US hospitals at ‘breaking point’ as Covid-19 rebounds in multiple areas

Michigan, which currently has the highest per-capita case rate in the US, has however not issued any new restrictions on public gatherings, instead encouraging more citizens to mask up and get vaccinated.
Emergency room nurses talk outside the emergency room at Beaumont Hospital in Grosse Pointe, Michigan, US. (File Photo / REUTERS)
Emergency room nurses talk outside the emergency room at Beaumont Hospital in Grosse Pointe, Michigan, US. (File Photo / REUTERS)
Updated on Nov 23, 2021 10:19 AM IST
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Written by Joydeep Bose | Edited by Amit Chaturvedi, Hindustan Times, New Delhi

The United States is currently seeing a rebound in coronavirus disease (Covid-19) cases, reported the Bloomberg news agency, adding that the surge is driven by the fast-spreading Delta variant, which has taken a toll on the country's already-stressed healthcare system despite the relatively widespread availability of vaccines. 

The Covid-19 rebound seen in several parts of the country is just as bad as last November's, according to data compiled by the agency from the US department of health and human services.

Also Read | Rising cases in US, Europe fuel another global surge

Patients with confirmed or suspected cases of Covid-19 are taking up more ICU beds than a year earlier in as many as 15 states – with Colorado, Minnesota, and Michigan showing the highest hospitalisation (under intensive care) rates so far, 41 per cent, 37 per cent, and 34 per cent, respectively.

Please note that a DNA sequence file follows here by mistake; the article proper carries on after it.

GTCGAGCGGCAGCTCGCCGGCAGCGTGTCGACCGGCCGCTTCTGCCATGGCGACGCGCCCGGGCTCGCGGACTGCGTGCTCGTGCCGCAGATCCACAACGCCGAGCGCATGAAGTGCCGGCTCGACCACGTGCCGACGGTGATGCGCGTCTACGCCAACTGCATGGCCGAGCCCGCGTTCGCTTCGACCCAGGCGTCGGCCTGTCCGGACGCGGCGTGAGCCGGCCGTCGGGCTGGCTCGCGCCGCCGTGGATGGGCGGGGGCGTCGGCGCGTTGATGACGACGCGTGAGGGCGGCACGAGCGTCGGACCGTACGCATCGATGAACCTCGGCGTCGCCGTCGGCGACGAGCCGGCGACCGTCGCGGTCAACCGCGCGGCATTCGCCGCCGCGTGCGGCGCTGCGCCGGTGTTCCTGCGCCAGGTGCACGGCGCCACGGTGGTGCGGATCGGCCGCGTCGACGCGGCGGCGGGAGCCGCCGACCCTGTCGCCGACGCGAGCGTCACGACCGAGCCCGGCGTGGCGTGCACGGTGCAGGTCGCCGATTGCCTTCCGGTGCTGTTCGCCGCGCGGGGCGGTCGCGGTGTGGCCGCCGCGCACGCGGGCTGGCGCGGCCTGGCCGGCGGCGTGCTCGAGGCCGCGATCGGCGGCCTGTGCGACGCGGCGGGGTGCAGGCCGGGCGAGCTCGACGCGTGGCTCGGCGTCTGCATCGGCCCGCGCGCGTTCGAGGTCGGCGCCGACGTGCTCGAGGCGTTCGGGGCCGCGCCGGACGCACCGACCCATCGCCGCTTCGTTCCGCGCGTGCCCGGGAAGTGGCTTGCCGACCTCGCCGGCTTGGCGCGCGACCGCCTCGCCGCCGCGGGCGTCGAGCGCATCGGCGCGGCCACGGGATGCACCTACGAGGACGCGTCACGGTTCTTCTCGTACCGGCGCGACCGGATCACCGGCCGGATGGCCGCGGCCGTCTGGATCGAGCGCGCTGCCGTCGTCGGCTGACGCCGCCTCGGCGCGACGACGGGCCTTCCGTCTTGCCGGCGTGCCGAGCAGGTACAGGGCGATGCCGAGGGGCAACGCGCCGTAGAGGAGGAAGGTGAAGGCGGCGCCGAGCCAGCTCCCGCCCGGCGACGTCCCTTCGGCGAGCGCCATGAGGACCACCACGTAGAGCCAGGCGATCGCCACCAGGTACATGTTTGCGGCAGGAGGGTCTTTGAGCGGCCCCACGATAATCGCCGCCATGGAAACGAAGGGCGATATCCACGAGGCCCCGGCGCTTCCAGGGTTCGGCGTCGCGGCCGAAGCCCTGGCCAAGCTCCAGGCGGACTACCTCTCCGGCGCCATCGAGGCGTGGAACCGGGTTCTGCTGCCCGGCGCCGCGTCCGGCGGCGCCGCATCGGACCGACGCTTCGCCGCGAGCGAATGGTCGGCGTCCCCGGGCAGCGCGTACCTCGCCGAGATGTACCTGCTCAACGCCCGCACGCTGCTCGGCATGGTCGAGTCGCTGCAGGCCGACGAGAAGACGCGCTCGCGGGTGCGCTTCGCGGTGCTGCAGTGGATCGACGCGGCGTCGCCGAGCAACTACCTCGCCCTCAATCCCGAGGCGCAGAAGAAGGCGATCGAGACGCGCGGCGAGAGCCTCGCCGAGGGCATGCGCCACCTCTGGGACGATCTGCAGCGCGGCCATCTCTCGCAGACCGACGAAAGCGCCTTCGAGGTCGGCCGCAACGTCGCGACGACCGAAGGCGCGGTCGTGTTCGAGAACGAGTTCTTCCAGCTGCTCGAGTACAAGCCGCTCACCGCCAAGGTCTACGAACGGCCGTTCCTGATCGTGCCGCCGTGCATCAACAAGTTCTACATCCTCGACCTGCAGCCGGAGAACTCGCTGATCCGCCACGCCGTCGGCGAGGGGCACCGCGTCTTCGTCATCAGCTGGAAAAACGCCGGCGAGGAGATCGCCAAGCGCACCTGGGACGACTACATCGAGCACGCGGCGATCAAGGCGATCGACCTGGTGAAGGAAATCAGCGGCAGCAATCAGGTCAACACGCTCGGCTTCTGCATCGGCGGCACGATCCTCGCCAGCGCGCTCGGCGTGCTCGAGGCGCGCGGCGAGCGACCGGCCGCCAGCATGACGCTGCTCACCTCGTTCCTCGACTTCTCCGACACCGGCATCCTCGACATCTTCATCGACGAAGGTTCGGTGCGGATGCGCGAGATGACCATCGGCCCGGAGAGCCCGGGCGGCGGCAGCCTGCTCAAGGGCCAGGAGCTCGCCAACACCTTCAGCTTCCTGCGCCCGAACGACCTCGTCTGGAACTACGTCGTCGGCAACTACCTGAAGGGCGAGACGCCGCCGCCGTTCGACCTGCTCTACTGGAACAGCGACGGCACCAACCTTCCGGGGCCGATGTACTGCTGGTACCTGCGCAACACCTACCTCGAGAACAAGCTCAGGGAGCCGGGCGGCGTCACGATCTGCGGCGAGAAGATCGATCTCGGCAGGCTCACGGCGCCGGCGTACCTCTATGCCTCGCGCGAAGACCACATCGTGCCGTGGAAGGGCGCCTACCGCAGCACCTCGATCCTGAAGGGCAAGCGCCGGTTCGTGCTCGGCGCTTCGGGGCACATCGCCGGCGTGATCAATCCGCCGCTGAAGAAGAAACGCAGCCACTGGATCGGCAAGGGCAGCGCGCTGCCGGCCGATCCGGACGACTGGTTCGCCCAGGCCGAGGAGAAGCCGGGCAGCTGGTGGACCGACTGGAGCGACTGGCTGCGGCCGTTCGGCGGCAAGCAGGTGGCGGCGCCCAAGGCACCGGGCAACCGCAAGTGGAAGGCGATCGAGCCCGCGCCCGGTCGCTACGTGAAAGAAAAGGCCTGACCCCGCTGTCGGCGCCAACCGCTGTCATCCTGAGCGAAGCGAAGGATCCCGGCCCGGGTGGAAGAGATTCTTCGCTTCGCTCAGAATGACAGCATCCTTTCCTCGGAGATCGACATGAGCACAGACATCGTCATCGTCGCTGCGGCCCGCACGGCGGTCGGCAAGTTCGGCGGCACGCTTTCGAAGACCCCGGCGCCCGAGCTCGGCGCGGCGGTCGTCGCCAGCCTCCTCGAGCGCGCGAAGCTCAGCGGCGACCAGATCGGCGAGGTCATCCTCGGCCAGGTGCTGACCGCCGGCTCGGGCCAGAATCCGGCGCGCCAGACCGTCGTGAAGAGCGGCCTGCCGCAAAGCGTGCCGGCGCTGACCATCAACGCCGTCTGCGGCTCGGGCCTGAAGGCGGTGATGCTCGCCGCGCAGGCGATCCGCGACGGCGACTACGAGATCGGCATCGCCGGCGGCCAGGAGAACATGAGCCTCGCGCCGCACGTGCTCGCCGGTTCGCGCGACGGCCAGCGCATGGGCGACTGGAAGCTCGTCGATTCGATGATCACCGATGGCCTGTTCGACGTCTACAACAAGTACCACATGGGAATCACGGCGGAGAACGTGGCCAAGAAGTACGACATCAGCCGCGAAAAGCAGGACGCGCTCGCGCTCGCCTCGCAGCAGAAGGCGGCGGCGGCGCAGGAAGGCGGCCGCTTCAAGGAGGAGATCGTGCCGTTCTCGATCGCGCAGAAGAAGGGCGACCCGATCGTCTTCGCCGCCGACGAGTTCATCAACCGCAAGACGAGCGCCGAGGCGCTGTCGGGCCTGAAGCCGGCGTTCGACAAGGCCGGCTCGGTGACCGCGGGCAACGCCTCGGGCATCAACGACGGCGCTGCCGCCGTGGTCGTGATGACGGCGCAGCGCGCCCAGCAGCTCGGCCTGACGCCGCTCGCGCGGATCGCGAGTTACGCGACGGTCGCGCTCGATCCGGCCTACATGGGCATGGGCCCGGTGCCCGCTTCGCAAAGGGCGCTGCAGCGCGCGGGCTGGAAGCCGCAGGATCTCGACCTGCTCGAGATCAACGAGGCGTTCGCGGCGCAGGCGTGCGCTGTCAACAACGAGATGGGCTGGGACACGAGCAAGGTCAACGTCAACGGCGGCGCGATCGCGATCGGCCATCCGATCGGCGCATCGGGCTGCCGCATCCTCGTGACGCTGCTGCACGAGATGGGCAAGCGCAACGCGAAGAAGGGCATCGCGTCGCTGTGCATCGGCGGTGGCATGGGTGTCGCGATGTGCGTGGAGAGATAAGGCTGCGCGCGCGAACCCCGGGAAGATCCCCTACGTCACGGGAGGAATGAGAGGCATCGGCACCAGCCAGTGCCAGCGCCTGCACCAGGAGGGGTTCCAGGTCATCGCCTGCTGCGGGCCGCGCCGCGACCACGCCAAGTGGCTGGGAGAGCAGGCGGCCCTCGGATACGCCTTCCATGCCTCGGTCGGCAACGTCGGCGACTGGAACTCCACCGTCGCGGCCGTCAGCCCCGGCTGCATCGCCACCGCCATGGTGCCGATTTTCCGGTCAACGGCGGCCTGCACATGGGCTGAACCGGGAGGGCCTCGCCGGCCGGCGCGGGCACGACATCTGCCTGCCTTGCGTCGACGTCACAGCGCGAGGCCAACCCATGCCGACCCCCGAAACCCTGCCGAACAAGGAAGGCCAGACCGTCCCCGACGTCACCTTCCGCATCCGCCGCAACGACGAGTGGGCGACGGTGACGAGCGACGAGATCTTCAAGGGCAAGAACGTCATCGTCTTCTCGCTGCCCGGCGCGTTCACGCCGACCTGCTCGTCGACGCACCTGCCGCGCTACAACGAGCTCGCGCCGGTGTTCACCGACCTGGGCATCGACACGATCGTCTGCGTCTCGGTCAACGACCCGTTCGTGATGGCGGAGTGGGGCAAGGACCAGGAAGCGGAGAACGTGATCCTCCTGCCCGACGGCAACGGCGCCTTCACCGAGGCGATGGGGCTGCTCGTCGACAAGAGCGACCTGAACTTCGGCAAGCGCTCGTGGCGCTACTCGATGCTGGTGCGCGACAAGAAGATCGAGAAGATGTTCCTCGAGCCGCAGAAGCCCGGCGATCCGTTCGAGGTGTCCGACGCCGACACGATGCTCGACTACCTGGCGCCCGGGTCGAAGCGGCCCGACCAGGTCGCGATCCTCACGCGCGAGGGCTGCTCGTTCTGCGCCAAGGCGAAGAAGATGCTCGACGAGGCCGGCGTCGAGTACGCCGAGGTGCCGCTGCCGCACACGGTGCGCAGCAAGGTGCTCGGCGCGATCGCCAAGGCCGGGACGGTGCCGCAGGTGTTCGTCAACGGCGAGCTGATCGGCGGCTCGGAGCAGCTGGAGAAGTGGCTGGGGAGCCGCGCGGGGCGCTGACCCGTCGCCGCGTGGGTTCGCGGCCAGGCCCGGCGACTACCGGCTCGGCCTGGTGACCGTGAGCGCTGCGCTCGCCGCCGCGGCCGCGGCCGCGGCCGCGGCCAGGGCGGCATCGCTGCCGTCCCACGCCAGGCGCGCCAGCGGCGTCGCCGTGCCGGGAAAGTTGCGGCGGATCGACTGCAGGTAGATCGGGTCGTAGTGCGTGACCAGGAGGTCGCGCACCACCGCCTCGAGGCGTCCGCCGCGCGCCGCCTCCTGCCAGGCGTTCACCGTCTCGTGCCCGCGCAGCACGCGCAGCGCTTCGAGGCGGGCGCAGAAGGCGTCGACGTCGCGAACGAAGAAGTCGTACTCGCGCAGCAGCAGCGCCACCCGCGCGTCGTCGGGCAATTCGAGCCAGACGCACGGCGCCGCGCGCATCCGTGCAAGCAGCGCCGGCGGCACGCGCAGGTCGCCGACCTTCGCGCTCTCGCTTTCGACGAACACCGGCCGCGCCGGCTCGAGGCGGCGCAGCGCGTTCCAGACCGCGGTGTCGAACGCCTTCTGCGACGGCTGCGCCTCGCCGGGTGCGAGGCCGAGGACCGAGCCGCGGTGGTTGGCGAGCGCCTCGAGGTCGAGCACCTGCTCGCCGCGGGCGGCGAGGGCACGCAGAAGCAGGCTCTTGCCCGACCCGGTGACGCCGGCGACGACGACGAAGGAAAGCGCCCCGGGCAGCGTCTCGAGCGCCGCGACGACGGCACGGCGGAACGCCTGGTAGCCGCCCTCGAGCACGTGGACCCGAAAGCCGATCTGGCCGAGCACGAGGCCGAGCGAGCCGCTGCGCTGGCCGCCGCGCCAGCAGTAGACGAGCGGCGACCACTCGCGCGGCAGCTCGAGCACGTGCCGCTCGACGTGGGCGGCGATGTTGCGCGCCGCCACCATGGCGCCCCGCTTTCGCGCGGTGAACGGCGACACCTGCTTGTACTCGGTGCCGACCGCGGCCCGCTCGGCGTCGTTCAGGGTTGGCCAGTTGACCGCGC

Michigan, which currently has the highest per-capita case rate in the US, has however not issued any new restrictions on public gatherings, instead encouraging more citizens to mask up and get vaccinated. 

Data compiled by Bloomberg from the US department of health and human services shows the percentage of total staffed ICU beds occupied by Covid-19 patients in the three aforementioned states. 
Data compiled by Bloomberg from the US department of health and human services shows the percentage of total staffed ICU beds occupied by Covid-19 patients in the three aforementioned states. 

“Many of our physicians are at a breaking point,” Ali Mokdad, a professor with the University of Washington’s institute for health metrics and evaluation, was quoted as saying. “It’s not easy to be a day in and day out in an emergency room, in an ICU, looking at someone who is dying because he or she is not vaccinated.”

Also Read | US announces launch of global Covid-19 tracker portal

Since staffed ICU beds in many areas remain occupied by patients with confirmed or suspected Covid-19 cases, there's proportionately less space in the hospitals for those suffering from other ailments, many of them potentially deadly. The situation particularly bodes ill news for the Northeast states, where cases began surging a few weeks after the Midwest and the Rocky Mountains.

After about two months of declining infections, the US has been reporting daily increases for the past two weeks, driven by the more easily transmitted Delta variant of the virus and people spending more time indoors due to colder weather. According to experts, protection instilled by vaccines is waning, and the country could face yet another major wave of the pandemic this winter.

Meanwhile, US regulators expanded eligibility for booster shots of Covid-19 vaccines to all adults last Friday, allowing millions of Americans to get additional protection against the virus amid a recent rise in infections.

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